At the IAA Mobility, Volkswagen presented the show car ID. Life. The production version – then probably as ID.1 – will look different from the Golf I study. But real technical data are already available.
The good news first: With the ID. Life show car, Volkswagen has given a preview of the “MEB Small” framework data for small EVs. This technology platform is a version of the well-known Modular Electrification Toolkit shortened in wheelbase to 2.65 metres. The MEB Small forms the basis for the upcoming ID.1 small electric car. And in this class, 57 kilowatt-hours (kWh) of battery capacity and 172 kilowatts (kW) of engine power sound pretty strong. Moreover, the 100 km/h mark is to be reached in only 6.9 seconds—the price: from 20,000 euros.
Less encouraging, however, is the fact that the production version of the ID.1 will not be on the market until 2025 at the earliest. What exactly the electric car will look like is also open: The four-metre-long show car ID. Life is merely a design study. It shows how Jozef Kaban, the new chief designer of the group brand, envisions the visual future.
Design borrowings from the Golf I
And at first, it reminds us of the past – the ID. Life clearly borrows from the Golf I. The wide C-pillar and the straight-lined body are obviously reminiscent of the shape drawn by Giorgio Giugiaro at the time. This design, in turn, has been copied with a certain shamelessness by the Honda e. This is how mutual inspiration works.
Back to the MEB Small: unfortunately, unlike the current ID. Series, Volkswagen relies on front-wheel-drive here. It is unclear what advantages this is supposed to bring with an electric drive. In any case, the turning circle and traction are likely to be worse than actually necessary. And it is quite certain that a particular element of the ID. Life will not find its way into the production car: The front bonnet with a mini-frunk for the charging cable has to be opened to access the CCS charging socket.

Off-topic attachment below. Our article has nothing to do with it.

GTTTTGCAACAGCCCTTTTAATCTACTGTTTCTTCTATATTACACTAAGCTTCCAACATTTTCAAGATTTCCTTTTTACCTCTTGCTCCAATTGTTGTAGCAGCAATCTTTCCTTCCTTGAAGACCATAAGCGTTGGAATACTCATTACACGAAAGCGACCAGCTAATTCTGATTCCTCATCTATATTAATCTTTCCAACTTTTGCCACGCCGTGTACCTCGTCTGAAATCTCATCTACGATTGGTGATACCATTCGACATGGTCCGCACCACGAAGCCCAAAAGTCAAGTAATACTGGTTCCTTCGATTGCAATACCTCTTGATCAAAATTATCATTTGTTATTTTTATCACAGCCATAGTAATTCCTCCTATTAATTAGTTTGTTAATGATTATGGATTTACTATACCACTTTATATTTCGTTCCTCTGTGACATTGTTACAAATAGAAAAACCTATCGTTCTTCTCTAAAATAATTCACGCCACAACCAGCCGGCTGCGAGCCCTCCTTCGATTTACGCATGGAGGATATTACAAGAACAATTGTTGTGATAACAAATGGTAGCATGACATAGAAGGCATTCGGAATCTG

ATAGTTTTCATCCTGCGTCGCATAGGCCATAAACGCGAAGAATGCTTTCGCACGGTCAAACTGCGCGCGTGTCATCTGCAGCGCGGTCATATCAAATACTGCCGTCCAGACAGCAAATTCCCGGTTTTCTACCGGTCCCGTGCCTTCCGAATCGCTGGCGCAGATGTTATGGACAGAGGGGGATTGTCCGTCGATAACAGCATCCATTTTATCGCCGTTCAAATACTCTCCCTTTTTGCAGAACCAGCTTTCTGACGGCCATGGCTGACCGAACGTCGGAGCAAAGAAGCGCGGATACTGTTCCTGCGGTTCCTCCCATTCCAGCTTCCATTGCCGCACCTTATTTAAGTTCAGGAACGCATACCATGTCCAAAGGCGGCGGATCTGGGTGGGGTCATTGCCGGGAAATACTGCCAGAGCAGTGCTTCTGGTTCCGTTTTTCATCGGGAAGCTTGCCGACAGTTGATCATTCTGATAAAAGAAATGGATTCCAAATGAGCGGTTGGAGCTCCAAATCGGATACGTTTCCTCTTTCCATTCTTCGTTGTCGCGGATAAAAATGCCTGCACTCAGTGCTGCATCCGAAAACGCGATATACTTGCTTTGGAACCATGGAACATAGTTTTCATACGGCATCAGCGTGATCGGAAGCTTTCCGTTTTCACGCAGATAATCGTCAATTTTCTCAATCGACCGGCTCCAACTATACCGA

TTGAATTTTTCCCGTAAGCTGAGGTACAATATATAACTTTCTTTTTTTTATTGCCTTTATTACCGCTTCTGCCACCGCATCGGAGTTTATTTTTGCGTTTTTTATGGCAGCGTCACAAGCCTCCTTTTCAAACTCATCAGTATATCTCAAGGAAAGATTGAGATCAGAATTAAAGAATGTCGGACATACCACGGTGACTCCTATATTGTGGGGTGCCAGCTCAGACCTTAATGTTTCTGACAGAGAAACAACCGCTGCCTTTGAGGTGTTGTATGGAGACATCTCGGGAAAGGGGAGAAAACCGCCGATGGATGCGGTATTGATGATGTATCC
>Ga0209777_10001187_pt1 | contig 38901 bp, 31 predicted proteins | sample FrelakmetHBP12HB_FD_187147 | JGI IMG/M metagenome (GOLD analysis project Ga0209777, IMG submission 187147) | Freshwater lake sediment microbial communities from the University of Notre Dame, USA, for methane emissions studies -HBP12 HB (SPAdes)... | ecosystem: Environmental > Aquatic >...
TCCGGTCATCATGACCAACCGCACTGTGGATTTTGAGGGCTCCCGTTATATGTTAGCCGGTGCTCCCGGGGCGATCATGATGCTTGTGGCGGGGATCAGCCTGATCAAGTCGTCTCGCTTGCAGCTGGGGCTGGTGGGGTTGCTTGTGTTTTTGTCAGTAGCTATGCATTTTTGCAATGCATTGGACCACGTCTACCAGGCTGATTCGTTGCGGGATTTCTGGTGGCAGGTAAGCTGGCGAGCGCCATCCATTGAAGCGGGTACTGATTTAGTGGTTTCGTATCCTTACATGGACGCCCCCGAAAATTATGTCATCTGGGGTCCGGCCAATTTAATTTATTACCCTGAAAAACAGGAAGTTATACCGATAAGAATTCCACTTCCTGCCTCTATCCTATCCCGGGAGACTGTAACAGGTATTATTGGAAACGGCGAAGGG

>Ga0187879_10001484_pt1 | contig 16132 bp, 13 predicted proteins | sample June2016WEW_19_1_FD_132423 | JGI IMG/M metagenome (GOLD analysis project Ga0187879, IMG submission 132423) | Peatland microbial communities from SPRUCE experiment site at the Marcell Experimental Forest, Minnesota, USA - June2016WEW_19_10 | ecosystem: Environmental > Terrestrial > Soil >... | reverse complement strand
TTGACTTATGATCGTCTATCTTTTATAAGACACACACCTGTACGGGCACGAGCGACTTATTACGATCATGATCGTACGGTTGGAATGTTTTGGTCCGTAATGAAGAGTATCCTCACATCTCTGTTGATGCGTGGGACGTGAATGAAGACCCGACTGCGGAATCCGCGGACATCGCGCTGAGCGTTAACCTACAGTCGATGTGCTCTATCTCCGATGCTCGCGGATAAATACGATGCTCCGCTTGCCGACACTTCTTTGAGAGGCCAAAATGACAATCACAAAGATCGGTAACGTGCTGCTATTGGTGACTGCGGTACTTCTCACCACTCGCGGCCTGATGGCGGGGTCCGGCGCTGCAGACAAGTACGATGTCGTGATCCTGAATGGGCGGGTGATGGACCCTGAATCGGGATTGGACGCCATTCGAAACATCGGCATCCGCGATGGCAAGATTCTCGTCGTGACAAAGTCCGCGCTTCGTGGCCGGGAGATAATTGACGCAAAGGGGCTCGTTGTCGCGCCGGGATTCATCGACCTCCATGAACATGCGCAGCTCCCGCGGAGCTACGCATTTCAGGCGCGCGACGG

Diess is banking on LFP cells
Herbert Diess had already announced a few months ago that the battery of the upcoming small cars would be made of LFP cells (short for lithium iron phosphate). At Power Day, this strategy was confirmed.
The strength of this cell chemistry is its great robustness combined with low costs. Among other things, thermal runaway is virtually eliminated, and the cycle stability is extremely high. In addition, LFP cells do not require the price-driving cathode metals nickel and cobalt. The drawback: the volumetric and gravimetric energy density is poor, and the performance at low temperatures is also lousy.
However, this has not stopped Tesla from relying on LFP cells in the current Model 3 SR+. Again, Tesla shows how fast development is progressing here: after only a few weeks, the initially catastrophic charging performance in cold conditions was significantly improved via OTA. And according to reports, in the fourth quarter of this year, there will be a hardware update with more capacity – from 55 to 60 kWh, which should then provide the Model 3 with a standard range of just under 500 kilometres.
Meanwhile, BYD has presented the Dolphin small car in China. Sales will begin shortly: The Dolphin’s battery system uses densely packed (BYD: “blade”) LFP cells and 800 volts of voltage. It will be interesting to see what Volkswagen does to counter this from 2025.
Production site in Spain
The Volkswagen show car ID. Life shows several ideas that go beyond the technical framework data and for which there is at least hope that they will find their way into the production car. For example, many recycled or natural materials are used, such as textiles made from PET bottles for the interior or rice husks for the tyres. The full-length front bench seat can be folded down to create a two-metre-long reclining area. And there is a full 230-volt socket in the interior similar to the one in the Hyundai Ioniq 5.
According to Ralf Brandstätter, Volkswagen’s electric small car will be built in Spain. A battery factory is also to be built there. Regrettably, there will be no electric car below the ID.3 in the group during the waiting period until 2025.
With reporting by Christoph M. Schwarzer, Germany.
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